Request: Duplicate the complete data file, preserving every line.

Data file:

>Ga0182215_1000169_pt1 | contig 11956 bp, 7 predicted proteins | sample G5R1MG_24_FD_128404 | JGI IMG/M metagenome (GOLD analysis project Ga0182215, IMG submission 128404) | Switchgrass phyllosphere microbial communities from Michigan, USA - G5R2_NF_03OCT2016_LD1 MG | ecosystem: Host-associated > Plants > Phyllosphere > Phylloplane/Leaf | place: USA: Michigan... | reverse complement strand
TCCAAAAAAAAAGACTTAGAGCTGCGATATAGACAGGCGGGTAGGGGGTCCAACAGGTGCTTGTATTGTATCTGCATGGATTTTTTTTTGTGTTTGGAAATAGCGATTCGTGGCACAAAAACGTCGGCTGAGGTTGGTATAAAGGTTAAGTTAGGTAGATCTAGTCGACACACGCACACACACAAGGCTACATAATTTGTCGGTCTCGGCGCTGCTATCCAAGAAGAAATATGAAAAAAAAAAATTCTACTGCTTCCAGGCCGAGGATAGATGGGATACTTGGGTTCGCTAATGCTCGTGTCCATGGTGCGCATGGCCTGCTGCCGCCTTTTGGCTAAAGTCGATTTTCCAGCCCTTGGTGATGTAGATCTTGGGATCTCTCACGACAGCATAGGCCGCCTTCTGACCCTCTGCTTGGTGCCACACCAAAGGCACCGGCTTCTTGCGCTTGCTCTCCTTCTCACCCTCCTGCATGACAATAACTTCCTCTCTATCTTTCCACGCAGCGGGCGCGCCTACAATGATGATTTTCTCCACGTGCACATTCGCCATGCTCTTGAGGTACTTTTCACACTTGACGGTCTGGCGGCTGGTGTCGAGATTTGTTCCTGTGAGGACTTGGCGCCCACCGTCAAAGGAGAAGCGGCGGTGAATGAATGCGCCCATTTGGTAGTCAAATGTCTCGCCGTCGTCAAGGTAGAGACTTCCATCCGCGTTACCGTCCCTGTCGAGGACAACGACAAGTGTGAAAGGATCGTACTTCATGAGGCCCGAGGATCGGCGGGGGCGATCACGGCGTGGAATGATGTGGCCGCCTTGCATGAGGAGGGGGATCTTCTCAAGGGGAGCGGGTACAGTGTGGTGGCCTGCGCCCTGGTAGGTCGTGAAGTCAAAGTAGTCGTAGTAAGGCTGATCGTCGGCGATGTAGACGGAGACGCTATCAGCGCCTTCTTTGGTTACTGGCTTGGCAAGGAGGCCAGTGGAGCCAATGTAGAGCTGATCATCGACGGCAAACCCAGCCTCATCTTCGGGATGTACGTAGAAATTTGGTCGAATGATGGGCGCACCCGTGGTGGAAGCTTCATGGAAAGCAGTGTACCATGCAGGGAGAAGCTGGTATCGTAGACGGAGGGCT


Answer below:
>Ga0182215_1000169_pt1 | contig 11956 bp, 7 predicted proteins | sample G5R1MG_24_FD_128404 | JGI IMG/M metagenome (GOLD analysis project Ga0182215, IMG submission 128404) | Switchgrass phyllosphere microbial communities from Michigan, USA - G5R2_NF_03OCT2016_LD1 MG | ecosystem: Host-associated > Plants > Phyllosphere > Phylloplane/Leaf | place: USA: Michigan... | reverse complement strand
TCCAAAAAAAAAGACTTAGAGCTGCGATATAGACAGGCGGGTAGGGGGTCCAACAGGTGCTTGTATTGTATCTGCATGGATTTTTTTTTGTGTTTGGAAATAGCGATTCGTGGCACAAAAACGTCGGCTGAGGTTGGTATAAAGGTTAAGTTAGGTAGATCTAGTCGACACACGCACACACACAAGGCTACATAATTTGTCGGTCTCGGCGCTGCTATCCAAGAAGAAATATGAAAAAAAAAAATTCTACTGCTTCCAGGCCGAGGATAGATGGGATACTTGGGTTCGCTAATGCTCGTGTCCATGGTGCGCATGGCCTGCTGCCGCCTTTTGGCTAAAGTCGATTTTCCAGCCCTTGGTGATGTAGATCTTGGGATCTCTCACGACAGCATAGGCCGCCTTCTGACCCTCTGCTTGGTGCCACACCAAAGGCACCGGCTTCTTGCGCTTGCTCTCCTTCTCACCCTCCTGCATGACAATAACTTCCTCTCTATCTTTCCACGCAGCGGGCGCGCCTACAATGATGATTTTCTCCACGTGCACATTCGCCATGCTCTTGAGGTACTTTTCACACTTGACGGTCTGGCGGCTGGTGTCGAGATTTGTTCCTGTGAGGACTTGGCGCCCACCGTCAAAGGAGAAGCGGCGGTGAATGAATGCGCCCATTTGGTAGTCAAATGTCTCGCCGTCGTCAAGGTAGAGACTTCCATCCGCGTTACCGTCCCTGTCGAGGACAACGACAAGTGTGAAAGGATCGTACTTCATGAGGCCCGAGGATCGGCGGGGGCGATCACGGCGTGGAATGATGTGGCCGCCTTGCATGAGGAGGGGGATCTTCTCAAGGGGAGCGGGTACAGTGTGGTGGCCTGCGCCCTGGTAGGTCGTGAAGTCAAAGTAGTCGTAGTAAGGCTGATCGTCGGCGATGTAGACGGAGACGCTATCAGCGCCTTCTTTGGTTACTGGCTTGGCAAGGAGGCCAGTGGAGCCAATGTAGAGCTGATCATCGACGGCAAACCCAGCCTCATCTTCGGGATGTACGTAGAAATTTGGTCGAATGATGGGCGCACCCGTGGTGGAAGCTTCATGGAAAGCAGTGTACCATGCAGGGAGAAGCTGGTATCGTAGACGGAGGGCT